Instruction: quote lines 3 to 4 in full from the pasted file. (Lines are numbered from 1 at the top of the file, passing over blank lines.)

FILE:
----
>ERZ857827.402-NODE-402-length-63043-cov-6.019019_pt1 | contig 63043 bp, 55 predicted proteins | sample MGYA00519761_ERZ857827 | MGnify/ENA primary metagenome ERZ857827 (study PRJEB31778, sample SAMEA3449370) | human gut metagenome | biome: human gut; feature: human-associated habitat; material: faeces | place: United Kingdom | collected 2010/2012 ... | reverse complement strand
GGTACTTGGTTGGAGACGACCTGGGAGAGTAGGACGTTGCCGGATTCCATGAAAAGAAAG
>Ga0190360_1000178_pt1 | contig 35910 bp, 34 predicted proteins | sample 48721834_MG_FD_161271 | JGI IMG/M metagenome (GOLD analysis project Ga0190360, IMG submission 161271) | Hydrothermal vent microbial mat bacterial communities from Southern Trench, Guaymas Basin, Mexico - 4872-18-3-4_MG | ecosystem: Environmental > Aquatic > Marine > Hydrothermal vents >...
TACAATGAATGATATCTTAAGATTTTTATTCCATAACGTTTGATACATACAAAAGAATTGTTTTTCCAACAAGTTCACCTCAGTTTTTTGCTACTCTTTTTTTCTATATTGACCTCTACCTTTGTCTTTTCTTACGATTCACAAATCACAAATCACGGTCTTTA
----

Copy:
>Ga0190360_1000178_pt1 | contig 35910 bp, 34 predicted proteins | sample 48721834_MG_FD_161271 | JGI IMG/M metagenome (GOLD analysis project Ga0190360, IMG submission 161271) | Hydrothermal vent microbial mat bacterial communities from Southern Trench, Guaymas Basin, Mexico - 4872-18-3-4_MG | ecosystem: Environmental > Aquatic > Marine > Hydrothermal vents >...
TACAATGAATGATATCTTAAGATTTTTATTCCATAACGTTTGATACATACAAAAGAATTGTTTTTCCAACAAGTTCACCTCAGTTTTTTGCTACTCTTTTTTTCTATATTGACCTCTACCTTTGTCTTTTCTTACGATTCACAAATCACAAATCACGGTCTTTA